Al Pearson’s family has grown peaches in Georgia for five generations.
“It’s home,” Pearson says, surveying a stretch of orchard his great-grandfather first planted with peach trees some 140 years ago. “There’s just a magnetism about it.”
Today, the trees are still pruned and harvested by hand. A late frost can still wreak havoc on the year’s crop. And, Pearson says, growing peaches is still “a lot of stress and a lot of gamble.”
Other things have changed, though.
Inside the packing house, new technology, like an optical sorter, snaps images of every peach rolling down the conveyor belt and directs the fruit by quality and size to just the right packaging and customer.
“We used to just produce peaches and try to sell them,” Pearson says. “This has either got to be profitable or fun, one or the other. And for a time, it was neither. We’ve come a long way from that.”
But now, Georgia peach farmers will need to confront another disruption – climate change.
Climatologists say that without finding ways to adapt, Georgia’s most iconic crop – plastered everywhere from the state’s license plates to its “I Voted” stickers – could be under threat.
Scientists warn that growers should expect warmer winters with fewer chill hours – the number of hours where the temperature drops below 45 degrees. That’s crucial since peaches and other fruit trees need a minimum number of chill hours to set fruit.
“We know winters are getting warmer,” says Pam Knox, an agricultural climatologist at the University of Georgia, “And there’s no explanation other than human-caused global warming.”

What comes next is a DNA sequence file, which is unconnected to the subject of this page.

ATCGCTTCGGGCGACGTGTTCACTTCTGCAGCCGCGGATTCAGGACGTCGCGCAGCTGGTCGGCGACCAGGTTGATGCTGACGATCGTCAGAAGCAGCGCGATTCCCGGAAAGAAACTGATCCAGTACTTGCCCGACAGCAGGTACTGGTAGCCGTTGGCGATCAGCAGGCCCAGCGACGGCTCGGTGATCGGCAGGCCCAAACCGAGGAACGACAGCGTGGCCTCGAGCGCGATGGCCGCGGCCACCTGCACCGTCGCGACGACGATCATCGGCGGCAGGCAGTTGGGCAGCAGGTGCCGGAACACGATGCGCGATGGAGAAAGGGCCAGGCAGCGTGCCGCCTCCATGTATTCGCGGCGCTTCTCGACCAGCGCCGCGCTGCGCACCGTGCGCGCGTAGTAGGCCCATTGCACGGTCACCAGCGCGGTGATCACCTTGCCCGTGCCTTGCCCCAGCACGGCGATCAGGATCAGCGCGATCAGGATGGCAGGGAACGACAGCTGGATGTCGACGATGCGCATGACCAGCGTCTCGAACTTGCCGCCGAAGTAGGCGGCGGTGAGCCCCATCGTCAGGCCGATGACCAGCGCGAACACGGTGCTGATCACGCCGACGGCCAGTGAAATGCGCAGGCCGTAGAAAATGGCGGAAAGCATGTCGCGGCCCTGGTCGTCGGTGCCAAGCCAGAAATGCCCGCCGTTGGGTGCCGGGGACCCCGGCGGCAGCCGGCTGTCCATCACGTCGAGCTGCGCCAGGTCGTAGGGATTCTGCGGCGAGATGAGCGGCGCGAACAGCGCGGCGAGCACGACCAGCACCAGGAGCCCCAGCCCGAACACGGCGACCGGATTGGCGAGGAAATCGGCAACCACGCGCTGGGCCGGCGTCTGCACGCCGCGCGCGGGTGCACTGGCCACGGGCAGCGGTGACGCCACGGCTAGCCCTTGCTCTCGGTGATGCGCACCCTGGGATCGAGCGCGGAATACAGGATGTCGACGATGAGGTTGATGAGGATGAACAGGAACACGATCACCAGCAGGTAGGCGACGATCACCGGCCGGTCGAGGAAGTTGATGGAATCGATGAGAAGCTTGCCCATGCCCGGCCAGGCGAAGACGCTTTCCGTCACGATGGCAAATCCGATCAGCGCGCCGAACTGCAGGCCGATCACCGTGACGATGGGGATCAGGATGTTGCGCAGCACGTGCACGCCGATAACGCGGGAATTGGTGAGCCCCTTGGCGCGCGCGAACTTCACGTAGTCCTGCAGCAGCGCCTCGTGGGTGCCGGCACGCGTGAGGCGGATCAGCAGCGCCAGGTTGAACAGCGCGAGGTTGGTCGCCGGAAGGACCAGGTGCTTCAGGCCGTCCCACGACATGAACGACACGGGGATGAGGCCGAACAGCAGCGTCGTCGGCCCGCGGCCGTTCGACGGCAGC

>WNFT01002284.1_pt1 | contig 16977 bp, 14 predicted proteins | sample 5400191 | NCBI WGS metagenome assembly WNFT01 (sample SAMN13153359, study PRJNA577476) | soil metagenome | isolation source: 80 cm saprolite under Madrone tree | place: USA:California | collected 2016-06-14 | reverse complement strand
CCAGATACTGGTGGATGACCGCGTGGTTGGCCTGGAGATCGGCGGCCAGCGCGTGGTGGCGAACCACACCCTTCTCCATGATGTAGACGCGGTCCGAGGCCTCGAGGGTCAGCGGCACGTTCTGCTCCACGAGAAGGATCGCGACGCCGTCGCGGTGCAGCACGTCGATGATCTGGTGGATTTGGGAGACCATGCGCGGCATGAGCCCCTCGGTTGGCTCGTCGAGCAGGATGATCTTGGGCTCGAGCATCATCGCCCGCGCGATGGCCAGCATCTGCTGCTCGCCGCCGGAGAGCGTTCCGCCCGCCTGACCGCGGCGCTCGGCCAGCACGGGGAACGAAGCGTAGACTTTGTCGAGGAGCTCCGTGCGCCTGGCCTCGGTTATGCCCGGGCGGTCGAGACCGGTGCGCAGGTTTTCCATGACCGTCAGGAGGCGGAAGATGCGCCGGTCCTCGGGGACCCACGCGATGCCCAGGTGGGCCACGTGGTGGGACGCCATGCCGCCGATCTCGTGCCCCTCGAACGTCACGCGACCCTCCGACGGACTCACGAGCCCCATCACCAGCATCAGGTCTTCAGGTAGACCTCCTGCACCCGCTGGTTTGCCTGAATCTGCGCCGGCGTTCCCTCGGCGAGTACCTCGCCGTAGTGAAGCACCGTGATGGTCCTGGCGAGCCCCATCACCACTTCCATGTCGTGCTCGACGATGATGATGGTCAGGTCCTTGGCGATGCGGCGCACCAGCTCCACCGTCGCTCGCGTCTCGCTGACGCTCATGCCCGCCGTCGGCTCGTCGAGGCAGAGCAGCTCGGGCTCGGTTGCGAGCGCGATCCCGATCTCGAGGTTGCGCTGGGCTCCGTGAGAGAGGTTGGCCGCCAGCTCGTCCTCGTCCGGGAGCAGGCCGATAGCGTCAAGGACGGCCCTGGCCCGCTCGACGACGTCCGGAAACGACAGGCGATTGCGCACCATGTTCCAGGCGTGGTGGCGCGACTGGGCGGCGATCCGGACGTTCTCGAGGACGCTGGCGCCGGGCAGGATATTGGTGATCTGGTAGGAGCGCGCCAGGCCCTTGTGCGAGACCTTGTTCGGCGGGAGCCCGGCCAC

Knox says climate data also show that the number of winter chill hours has been declining in Georgia, even if spikes and drops year-to-year make the overall trend less noticeable.
“If you’re worried about the crop that’s already in the ground, then you’re going to worry about the weather and not the climate,” Knox says. “But climate is important when you start to look at things that are around for longer.”
A farmer investing in an expensive cotton harvester, for example, wants to know the climate will sustain growing cotton decades from now, Knox says. Or, rather than black Angus cattle, ranchers may want to raise other breeds that can better withstand the heat. Peach trees last a dozen or so years.
“Farmers are interested in things that will help them make a better crop because they have to keep their families alive,” Knox says. “Where we work most efficiently is where we can show that the kind of changes we need to make to help mitigate or adapt against climate change are also things that are going to benefit the bottom line.”
Peaches aren’t the only Georgia crops affected by warming. Blueberries are also particularly vulnerable – an industry that’s even more lucrative than peaches in Georgia.
Some Georgia farmers may opt to swap crops entirely, but, “peaches are not going to go away in Georgia,” Knox says. “Georgia is not going to become the ‘no Peach State.”